Case Update: Court Sides With Georgia Election Integrity Law in Biden Administration Lawsuit

By 

Erik Zimmerman

|
September 20

6 min read

Election Law

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Last year, the Biden Administration sued the state of Georgia to challenge certain provisions of the state’s election reform law (Senate Bill 202). Some of the provisions at issue include a ban on government entities mailing unsolicited absentee ballot applications, modifications of the identification requirements and timeframes for applying for absentee ballots, regulations of the use of absentee ballot drop boxes, and restrictions on approaching voters with items of value while they wait in line.

The Biden Administration wants to take control of the administration of state and local elections, including in Georgia. The lawsuit asks the court to prevent the challenged parts of the law from being enforced, authorize the appointment of federal election observers for Georgia elections, and require certain types of future changes to Georgia election law to be pre-cleared by the federal government. The lawsuit was consolidated with several other similar lawsuits brought by various liberal entities and individuals.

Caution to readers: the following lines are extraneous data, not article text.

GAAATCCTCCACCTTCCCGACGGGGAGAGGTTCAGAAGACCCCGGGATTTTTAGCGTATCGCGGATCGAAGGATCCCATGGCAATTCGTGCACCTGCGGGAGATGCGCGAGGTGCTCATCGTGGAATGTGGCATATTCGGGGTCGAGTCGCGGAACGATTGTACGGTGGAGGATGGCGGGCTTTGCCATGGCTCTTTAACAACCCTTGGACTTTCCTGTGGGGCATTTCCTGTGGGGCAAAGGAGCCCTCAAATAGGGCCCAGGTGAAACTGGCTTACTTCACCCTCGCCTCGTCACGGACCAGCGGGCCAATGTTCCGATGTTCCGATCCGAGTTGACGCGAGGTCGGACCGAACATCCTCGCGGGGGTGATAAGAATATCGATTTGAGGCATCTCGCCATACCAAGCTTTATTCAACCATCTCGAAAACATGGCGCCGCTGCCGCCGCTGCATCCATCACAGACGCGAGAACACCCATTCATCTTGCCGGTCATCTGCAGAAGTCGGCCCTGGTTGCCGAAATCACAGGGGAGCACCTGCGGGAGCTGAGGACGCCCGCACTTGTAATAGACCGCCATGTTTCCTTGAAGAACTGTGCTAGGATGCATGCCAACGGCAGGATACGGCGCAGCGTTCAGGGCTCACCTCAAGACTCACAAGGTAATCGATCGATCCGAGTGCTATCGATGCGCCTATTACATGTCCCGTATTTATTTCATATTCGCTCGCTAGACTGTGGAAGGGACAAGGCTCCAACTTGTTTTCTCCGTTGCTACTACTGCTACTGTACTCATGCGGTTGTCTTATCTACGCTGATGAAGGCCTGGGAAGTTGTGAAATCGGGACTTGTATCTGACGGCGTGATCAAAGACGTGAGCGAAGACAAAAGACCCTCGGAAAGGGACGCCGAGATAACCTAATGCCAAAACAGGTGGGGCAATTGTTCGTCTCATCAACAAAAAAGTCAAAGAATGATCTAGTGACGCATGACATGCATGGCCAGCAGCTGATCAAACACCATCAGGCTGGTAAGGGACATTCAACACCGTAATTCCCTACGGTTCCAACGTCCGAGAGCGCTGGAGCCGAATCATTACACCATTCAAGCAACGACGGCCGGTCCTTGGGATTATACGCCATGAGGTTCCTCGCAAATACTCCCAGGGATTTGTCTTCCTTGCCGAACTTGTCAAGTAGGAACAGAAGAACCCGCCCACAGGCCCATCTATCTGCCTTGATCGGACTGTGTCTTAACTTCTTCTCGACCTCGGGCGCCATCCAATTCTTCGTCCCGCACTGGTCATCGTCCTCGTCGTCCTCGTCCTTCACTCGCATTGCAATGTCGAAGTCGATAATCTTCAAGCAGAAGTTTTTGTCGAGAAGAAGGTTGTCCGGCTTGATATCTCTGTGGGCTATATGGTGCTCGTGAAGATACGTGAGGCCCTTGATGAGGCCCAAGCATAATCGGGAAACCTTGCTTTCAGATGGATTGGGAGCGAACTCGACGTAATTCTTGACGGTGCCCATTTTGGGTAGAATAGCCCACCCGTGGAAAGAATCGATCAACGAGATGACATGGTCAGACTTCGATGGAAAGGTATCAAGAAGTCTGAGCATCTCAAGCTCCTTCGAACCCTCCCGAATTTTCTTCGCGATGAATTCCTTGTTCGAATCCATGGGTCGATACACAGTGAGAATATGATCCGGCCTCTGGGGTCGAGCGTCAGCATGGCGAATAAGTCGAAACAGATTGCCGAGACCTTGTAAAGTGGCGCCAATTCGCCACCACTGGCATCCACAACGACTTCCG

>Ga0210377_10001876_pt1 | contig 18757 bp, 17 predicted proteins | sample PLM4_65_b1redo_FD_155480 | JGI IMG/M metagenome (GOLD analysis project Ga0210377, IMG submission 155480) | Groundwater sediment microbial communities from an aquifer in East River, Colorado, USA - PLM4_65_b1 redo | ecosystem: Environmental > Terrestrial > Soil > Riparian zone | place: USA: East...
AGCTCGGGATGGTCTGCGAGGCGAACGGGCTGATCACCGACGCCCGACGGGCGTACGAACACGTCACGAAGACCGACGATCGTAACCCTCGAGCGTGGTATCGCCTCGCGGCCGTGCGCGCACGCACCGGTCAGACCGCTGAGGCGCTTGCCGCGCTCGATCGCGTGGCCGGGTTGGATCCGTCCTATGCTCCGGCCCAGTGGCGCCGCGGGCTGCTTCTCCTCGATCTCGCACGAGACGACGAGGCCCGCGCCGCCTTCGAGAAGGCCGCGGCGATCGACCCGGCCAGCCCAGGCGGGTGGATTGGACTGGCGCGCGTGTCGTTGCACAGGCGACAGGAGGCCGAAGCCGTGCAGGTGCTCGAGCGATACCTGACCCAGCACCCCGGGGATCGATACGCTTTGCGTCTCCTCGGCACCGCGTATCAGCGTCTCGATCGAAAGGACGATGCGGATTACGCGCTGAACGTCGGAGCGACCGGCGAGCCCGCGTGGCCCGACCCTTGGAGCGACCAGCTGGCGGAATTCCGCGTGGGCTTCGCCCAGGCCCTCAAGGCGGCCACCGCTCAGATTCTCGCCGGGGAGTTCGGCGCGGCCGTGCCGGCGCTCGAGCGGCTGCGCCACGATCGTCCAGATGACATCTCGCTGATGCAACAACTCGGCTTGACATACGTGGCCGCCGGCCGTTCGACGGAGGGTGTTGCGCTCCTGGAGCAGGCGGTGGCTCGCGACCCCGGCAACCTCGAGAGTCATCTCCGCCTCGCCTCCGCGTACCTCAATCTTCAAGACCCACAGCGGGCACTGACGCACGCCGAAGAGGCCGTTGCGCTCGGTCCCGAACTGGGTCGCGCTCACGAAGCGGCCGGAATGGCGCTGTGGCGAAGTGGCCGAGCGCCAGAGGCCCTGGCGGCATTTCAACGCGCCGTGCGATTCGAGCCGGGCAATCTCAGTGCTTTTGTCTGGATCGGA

Last year, the ACLJ, on behalf of more than 647,000 of our supporters and 57 Members of Congress, filed an amicus brief that emphasized the substantial constitutional authority of Georgia, and other states, to protect the integrity of their elections. The brief explained that the Constitution’s Elections Clause (Art. I, § 4, Cl. 1) provides that state legislatures, not the President or federal bureaucrats, have the primary responsibility and authority to regulate the times, places, and manner of holding elections. Our brief cataloged numerous examples of proven voter fraud over the past several years.

Earlier this year, some of the non-governmental plaintiffs filed a motion for a preliminary injunction, asking the court to override Georgia’s restrictions on “line warming” activities with respect to November 2022 voting. These practices include distributing food, drinks, and other gifts to voters who are waiting in line at a polling station. The plaintiffs described their activities as expressive “political activism” that is protected by the First Amendment.